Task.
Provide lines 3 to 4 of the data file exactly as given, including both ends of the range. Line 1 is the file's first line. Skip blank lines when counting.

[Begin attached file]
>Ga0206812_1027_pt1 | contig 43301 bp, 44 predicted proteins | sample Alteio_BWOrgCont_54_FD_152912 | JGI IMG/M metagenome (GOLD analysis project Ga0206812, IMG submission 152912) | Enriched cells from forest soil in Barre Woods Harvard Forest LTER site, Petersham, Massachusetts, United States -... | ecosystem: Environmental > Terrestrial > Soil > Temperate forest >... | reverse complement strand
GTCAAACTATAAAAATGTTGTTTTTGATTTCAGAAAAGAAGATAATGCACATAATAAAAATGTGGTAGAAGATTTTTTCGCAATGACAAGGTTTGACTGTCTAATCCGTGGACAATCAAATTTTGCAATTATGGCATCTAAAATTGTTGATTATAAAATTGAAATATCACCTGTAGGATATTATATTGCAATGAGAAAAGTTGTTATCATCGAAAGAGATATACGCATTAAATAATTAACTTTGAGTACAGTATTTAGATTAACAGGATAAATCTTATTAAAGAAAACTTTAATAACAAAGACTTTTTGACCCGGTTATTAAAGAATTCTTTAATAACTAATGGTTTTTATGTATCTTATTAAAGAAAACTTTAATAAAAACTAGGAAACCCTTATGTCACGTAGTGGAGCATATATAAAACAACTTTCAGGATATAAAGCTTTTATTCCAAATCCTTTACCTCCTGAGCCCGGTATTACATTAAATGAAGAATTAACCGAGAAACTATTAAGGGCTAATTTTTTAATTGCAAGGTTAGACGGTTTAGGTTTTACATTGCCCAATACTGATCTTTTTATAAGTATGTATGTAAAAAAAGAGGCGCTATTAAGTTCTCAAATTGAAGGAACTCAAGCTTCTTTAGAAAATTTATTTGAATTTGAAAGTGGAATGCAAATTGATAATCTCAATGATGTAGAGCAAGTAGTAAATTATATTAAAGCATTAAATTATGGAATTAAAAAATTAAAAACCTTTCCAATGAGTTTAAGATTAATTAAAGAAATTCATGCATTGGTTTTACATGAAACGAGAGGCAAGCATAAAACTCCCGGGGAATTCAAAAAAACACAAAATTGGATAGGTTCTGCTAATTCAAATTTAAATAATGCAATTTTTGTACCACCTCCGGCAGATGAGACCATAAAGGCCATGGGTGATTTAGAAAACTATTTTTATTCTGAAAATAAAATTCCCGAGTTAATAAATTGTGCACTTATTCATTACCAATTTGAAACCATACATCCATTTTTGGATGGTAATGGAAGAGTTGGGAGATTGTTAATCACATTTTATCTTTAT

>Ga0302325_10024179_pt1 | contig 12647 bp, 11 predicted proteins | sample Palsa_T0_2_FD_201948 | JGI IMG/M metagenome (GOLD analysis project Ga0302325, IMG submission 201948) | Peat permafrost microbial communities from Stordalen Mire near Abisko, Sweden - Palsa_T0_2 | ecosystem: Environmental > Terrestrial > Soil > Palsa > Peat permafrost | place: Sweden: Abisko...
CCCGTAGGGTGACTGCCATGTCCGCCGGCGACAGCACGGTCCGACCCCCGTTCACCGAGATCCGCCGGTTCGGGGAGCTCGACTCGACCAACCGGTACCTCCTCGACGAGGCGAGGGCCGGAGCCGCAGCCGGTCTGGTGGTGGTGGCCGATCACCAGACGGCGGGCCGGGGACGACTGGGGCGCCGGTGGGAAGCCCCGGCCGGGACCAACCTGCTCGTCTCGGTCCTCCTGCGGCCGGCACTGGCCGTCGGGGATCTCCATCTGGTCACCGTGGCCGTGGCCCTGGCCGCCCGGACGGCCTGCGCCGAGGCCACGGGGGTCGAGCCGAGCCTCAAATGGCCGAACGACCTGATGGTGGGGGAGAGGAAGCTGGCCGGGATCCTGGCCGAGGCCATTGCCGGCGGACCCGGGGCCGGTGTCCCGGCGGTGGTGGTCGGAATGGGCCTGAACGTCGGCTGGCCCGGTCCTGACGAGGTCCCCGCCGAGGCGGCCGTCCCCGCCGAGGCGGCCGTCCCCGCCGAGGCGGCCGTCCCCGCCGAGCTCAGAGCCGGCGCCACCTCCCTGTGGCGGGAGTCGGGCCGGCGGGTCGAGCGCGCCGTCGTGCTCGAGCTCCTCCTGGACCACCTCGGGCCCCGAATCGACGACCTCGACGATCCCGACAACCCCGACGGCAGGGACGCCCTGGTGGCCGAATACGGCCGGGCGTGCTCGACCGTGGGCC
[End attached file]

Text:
>Ga0302325_10024179_pt1 | contig 12647 bp, 11 predicted proteins | sample Palsa_T0_2_FD_201948 | JGI IMG/M metagenome (GOLD analysis project Ga0302325, IMG submission 201948) | Peat permafrost microbial communities from Stordalen Mire near Abisko, Sweden - Palsa_T0_2 | ecosystem: Environmental > Terrestrial > Soil > Palsa > Peat permafrost | place: Sweden: Abisko...
CCCGTAGGGTGACTGCCATGTCCGCCGGCGACAGCACGGTCCGACCCCCGTTCACCGAGATCCGCCGGTTCGGGGAGCTCGACTCGACCAACCGGTACCTCCTCGACGAGGCGAGGGCCGGAGCCGCAGCCGGTCTGGTGGTGGTGGCCGATCACCAGACGGCGGGCCGGGGACGACTGGGGCGCCGGTGGGAAGCCCCGGCCGGGACCAACCTGCTCGTCTCGGTCCTCCTGCGGCCGGCACTGGCCGTCGGGGATCTCCATCTGGTCACCGTGGCCGTGGCCCTGGCCGCCCGGACGGCCTGCGCCGAGGCCACGGGGGTCGAGCCGAGCCTCAAATGGCCGAACGACCTGATGGTGGGGGAGAGGAAGCTGGCCGGGATCCTGGCCGAGGCCATTGCCGGCGGACCCGGGGCCGGTGTCCCGGCGGTGGTGGTCGGAATGGGCCTGAACGTCGGCTGGCCCGGTCCTGACGAGGTCCCCGCCGAGGCGGCCGTCCCCGCCGAGGCGGCCGTCCCCGCCGAGGCGGCCGTCCCCGCCGAGCTCAGAGCCGGCGCCACCTCCCTGTGGCGGGAGTCGGGCCGGCGGGTCGAGCGCGCCGTCGTGCTCGAGCTCCTCCTGGACCACCTCGGGCCCCGAATCGACGACCTCGACGATCCCGACAACCCCGACGGCAGGGACGCCCTGGTGGCCGAATACGGCCGGGCGTGCTCGACCGTGGGCC